1. Please check and comment entries here.
Table of Contents

    Topic review

    Cyclic AMP in Cholangiocarcinoma

    Subjects: Cell Biology
    View times: 10
    Submitted by: Heather Francis
    (This entry belongs to Entry Collection "Gastrointestinal Disease ")


    cAMP was first discovered in 1958 and introduced the concept of a “second messenger” system. In fact, this molecule, together with cyclic guanosine monophosphate (cGMP), has been identified as an important intracellular translator of membrane signaling originating from hormones, growth factors, cytokines and other molecules. In the general transduction mechanism, the stimulated receptor activates the corresponding G-coupled protein, leading to increased adenylyl cyclase-mediated cAMP synthesis.

    1. Introduction

    The biliary tree is lined by epithelial cells (i.e., cholangiocytes), which appear to originate from a common stem cell compartment, the hepatic progenitor cells, similar to hepatocytes [1]. These pluripotent cells are located at the interface between the hepatocyte canaliculi and bile ductules in the canals of Hering (Figure 1), the latter being the smaller branches of the biliary tree [2].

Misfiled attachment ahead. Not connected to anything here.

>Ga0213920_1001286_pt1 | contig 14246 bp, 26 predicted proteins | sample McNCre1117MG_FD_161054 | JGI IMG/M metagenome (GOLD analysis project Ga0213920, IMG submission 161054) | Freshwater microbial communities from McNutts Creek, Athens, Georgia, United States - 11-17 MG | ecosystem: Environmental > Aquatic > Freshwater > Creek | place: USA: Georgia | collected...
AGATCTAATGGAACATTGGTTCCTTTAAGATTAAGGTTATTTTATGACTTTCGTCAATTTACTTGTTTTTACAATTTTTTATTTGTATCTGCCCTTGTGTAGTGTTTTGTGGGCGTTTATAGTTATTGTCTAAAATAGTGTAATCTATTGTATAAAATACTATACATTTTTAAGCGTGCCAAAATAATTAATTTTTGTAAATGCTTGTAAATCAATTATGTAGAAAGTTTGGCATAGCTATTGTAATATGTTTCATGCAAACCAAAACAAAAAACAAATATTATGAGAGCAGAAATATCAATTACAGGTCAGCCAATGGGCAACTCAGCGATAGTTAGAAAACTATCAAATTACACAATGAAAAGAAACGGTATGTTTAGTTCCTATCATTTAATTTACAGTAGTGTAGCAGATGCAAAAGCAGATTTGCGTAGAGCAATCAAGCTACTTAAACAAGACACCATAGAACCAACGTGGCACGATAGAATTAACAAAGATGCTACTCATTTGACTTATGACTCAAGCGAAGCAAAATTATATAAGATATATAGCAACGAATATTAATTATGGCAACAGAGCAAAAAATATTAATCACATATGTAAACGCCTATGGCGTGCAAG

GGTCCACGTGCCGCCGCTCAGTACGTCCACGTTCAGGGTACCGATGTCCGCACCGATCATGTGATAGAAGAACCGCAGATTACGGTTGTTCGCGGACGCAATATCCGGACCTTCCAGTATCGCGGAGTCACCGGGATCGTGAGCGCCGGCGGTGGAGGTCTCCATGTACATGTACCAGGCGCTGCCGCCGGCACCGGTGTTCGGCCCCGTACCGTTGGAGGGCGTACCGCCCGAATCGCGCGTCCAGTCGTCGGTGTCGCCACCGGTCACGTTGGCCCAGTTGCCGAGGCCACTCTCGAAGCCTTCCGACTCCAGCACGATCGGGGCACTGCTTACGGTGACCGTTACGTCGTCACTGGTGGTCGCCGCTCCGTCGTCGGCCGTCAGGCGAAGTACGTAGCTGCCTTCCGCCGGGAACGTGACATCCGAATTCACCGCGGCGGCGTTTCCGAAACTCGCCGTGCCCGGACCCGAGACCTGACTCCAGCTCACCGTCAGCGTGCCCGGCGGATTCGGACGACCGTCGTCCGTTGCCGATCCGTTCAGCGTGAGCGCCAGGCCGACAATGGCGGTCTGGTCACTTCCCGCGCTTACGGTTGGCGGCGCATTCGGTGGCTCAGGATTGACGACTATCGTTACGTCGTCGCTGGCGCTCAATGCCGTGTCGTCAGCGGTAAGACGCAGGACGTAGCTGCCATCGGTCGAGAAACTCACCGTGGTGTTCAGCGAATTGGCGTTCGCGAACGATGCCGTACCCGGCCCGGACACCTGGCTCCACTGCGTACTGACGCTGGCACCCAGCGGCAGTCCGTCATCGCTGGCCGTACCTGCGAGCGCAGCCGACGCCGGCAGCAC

Figure 1. The main cells and ultrastructural districts encountered by the bile (black arrow) while moving from the hepatocytes to the bile ducts.

    (≤15 μm in diameter) or large ducts (≥15 μm in diameter) While, at the beginning, just bile duct secretory activities were studied with regard to biliary tract diseases, lately also, biliary proliferative phenotypes have gained interest [3][4][5]. For instance, atypical cholangiocyte proliferation, characterized by truncated tortuous bile ducts, has been observed in adult cholestatic liver diseases such as primary biliary cholangitis (PBC) and primary sclerosing cholangitis (PSC) [6][7]. Both diseases are defined as ductopenia, since changes and evolution of proliferation determine a reduction of total bile ducts in the end [8].

    In cholangiocarcinoma (CCA), cellular growth and expansion also deserve interest as possible targets for therapy. Several molecular cascades such as the Janus kinase/signal transducer and activator of transcription, p38 MAP kinase (MAPK), Akt (AKA, protein kinase B, PKB) or fibroblast growth factor/fibroblast growth factor receptor may stimulate cell growth and impact biliary proliferation [9][10]. In this review, after a general description of cAMP signaling and its role in parenchymal and biliary cell functions, we will discuss the most recent findings regarding the relationship between the cAMP-dependent pathway and cancer of the biliary tract (e.g., cholangiocarcinoma).